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File image of Ryanair flights in Dublin Airport.

Ryanair says it is trying to speed up processing customer refunds from March to June

Pilots at the airline have accepted a 20% pay cut to “minimise job losses”.

RYANAIR PILOTS HAVE accepted a 20% pay cut which will be restored over a four-year period, the airline has said.

The four-year agreement includes a 20% pay cut, productivity improvements on rosters, flexible working patterns and annual leave. 

Ryanair said these measures will “minimise Irish pilot job losses”. Ryanair pilots in the UK accepted a similar deal earlier this week. 

The airline also said Fórsa trade union has signed agreements for cabin crew for pay cuts of up to 10%, also restored over four years, along with productivity improvements.

These measures are currently being voted on by Fórsa members.  

Meanwhile, Ryanair said it has made “rapid progress” in processing customer refunds for flights cancelled between March and June.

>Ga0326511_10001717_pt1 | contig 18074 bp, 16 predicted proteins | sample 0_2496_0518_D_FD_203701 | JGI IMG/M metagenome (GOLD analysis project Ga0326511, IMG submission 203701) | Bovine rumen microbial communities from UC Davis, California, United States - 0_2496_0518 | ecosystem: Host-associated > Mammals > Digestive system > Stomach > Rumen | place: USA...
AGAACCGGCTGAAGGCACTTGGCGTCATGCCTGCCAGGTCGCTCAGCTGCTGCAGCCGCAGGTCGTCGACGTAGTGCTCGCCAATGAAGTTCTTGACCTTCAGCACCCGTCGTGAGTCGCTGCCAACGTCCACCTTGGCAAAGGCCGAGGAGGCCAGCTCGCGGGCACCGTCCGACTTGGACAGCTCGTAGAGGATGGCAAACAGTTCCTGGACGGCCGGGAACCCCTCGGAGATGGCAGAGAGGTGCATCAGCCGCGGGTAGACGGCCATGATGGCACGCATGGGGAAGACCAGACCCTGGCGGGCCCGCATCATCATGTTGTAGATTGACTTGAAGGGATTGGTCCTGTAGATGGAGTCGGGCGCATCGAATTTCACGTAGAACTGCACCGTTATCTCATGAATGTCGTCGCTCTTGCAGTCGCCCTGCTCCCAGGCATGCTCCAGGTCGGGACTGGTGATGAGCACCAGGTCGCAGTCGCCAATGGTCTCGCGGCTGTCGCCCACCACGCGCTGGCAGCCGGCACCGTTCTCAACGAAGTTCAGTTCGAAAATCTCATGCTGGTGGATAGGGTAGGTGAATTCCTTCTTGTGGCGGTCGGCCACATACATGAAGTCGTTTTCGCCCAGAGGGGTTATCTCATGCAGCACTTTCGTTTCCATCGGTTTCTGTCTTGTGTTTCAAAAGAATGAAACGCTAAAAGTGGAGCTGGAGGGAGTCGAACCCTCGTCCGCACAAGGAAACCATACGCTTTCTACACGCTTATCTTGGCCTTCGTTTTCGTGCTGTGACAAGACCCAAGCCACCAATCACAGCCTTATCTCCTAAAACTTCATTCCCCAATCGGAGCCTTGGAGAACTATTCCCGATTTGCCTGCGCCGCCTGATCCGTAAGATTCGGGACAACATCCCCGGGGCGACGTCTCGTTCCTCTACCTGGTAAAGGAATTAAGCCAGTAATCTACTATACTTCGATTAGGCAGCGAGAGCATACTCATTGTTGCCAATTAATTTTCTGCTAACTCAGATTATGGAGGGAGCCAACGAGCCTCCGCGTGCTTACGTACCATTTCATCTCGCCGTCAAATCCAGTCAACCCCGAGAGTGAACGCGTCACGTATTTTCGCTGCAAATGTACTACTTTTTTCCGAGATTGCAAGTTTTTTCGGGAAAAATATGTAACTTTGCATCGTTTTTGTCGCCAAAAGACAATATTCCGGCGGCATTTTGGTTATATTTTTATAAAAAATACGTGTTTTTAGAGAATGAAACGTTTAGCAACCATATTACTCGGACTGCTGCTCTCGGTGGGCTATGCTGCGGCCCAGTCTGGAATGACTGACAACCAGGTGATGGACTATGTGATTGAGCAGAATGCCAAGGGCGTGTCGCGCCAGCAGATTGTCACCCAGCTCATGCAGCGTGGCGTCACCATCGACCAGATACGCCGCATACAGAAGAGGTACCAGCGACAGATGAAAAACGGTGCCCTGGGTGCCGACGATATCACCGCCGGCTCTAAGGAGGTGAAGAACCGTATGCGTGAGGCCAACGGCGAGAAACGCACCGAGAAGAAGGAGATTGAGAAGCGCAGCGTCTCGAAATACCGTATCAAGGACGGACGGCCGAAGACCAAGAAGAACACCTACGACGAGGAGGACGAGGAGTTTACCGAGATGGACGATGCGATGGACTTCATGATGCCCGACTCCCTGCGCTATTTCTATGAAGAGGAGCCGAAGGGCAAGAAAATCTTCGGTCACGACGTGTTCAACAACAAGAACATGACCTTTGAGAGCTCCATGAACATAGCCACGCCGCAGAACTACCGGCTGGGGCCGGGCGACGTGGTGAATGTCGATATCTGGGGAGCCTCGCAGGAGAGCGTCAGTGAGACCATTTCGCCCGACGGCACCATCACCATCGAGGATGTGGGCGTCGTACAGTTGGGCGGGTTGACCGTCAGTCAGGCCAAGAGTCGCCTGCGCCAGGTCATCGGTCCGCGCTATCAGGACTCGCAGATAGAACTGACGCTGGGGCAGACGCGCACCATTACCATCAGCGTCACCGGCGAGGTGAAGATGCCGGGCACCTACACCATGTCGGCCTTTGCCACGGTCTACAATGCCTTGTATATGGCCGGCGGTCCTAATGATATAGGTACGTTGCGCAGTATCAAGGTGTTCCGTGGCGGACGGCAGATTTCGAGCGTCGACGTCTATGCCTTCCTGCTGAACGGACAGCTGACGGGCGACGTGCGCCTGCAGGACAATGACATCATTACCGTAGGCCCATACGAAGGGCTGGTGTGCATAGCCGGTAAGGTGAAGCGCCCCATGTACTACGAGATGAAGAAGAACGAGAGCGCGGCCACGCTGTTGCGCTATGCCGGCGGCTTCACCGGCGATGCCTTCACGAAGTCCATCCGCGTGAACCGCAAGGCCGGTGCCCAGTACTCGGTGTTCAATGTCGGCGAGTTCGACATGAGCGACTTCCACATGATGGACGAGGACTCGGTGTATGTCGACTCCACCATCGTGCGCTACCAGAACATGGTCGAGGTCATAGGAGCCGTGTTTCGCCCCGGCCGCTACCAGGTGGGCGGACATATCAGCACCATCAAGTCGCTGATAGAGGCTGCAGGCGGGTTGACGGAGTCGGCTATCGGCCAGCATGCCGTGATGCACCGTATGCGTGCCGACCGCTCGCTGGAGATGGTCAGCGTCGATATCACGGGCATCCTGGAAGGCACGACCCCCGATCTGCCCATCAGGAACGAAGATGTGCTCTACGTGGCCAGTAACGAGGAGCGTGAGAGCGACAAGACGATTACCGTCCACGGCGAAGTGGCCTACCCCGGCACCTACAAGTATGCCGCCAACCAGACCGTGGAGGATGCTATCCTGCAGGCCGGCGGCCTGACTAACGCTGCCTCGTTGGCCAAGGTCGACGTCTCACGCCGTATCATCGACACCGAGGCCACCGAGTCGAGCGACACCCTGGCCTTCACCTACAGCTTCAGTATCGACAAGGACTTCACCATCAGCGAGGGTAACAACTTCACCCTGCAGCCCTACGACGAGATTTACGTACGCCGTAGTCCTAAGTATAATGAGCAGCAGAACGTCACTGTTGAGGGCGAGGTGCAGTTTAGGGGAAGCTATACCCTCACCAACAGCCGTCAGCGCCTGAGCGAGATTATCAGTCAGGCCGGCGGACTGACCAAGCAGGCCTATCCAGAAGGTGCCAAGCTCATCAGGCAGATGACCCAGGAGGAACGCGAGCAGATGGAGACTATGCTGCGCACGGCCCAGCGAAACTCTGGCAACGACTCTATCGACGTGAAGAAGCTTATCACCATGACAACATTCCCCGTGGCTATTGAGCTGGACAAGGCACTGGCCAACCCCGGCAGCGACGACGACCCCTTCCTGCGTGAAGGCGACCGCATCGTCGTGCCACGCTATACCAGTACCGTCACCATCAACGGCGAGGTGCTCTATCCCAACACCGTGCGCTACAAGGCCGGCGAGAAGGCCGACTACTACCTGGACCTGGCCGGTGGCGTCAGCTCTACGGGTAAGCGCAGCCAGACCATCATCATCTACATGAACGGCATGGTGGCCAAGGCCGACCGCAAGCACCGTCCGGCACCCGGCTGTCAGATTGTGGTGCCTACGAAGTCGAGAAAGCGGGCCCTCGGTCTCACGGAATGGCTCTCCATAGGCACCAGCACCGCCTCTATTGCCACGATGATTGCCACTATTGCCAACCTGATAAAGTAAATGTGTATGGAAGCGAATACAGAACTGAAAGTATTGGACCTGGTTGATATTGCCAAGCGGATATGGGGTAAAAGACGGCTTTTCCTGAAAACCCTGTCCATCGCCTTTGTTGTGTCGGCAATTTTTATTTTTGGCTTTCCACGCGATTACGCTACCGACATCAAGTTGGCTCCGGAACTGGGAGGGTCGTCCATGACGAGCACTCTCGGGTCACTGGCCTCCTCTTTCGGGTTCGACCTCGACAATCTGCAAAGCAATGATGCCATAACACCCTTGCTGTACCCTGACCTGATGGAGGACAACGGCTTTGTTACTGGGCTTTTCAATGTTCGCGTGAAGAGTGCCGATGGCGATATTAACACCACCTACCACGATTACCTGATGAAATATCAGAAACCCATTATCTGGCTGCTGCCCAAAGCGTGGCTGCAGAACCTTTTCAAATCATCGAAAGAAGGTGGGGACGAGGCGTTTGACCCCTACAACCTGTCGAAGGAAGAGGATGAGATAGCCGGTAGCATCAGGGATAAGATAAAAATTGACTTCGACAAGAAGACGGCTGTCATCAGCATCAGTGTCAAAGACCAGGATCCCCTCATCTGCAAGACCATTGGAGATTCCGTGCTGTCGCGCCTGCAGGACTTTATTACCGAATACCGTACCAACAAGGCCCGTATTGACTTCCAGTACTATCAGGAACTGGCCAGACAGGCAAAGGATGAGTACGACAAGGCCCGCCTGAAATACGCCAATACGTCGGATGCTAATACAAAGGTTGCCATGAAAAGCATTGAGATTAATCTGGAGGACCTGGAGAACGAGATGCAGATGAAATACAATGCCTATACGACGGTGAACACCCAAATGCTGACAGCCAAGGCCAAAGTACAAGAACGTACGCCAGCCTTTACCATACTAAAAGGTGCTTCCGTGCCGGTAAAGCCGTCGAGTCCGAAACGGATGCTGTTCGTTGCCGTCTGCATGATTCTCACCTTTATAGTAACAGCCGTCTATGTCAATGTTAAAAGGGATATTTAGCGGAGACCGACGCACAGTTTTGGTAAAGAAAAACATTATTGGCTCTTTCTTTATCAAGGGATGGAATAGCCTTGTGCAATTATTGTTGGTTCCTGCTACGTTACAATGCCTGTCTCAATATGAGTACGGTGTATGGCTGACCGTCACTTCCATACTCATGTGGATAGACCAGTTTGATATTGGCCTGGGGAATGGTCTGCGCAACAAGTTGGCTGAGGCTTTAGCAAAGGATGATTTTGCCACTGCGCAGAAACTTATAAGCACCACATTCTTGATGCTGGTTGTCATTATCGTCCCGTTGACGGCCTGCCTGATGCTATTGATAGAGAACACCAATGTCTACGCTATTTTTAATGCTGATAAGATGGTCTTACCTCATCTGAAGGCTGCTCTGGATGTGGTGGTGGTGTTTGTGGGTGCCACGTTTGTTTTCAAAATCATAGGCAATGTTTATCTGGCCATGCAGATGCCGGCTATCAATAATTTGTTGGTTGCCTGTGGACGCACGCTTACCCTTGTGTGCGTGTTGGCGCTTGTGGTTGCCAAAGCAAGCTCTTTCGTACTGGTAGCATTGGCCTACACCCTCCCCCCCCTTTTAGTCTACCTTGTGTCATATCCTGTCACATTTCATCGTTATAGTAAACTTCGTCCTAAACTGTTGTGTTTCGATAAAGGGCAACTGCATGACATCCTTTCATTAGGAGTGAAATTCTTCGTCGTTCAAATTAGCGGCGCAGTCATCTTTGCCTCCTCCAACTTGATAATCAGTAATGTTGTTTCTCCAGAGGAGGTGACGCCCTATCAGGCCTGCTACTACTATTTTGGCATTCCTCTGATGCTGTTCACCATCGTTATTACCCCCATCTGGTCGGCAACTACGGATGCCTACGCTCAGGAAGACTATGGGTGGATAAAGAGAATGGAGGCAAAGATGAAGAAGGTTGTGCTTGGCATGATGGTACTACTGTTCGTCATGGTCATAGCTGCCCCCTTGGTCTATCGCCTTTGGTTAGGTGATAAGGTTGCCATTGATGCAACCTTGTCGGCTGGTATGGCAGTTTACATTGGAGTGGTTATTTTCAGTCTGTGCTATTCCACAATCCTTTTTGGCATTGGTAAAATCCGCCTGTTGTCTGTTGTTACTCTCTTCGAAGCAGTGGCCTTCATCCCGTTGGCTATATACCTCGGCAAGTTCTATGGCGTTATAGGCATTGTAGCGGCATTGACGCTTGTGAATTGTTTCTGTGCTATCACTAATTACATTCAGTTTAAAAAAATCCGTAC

Extra refund staff have been trained since 1 June to cut down the backlog of customer refunds, the airline said. 

All cash refund requests from March are cleared and half of the April cash refunds are cleared. The balance of these are set to be cleared by 15 July. 

By the end of this month, all cash refunds from May and most from June will have been processed. 

These figures include passengers who have accepted travel vouchers and/or flight switches in July, August or September this year. 

Staff agreement

The CEO of Ryanair, Eddie Wilson, said the acceptance of staff measures like pay cuts “demonstrated the commitment” from pilots to continue employment in the company as it works its way “through this crisis over the next number of years”. 

The airline added in a statement: “This agreement gives Ryanair a framework to flex its operation during the Covid-19 crisis and a pathway to recovery when the business returns to normal in the years ahead.”

On Wednesday, CEO Eddie Wilson said that people are “not going to lose their heads” while on holiday, as the airline ramped up its summer flight schedule.

More than 1,000 flights per day will be operated by Ryanair, which has run a skeleton schedule since mid-March due to the pandemic.

It has restored almost 90% of its route network but frequencies will be lower than normal, with just 40% of its normal July capacity.

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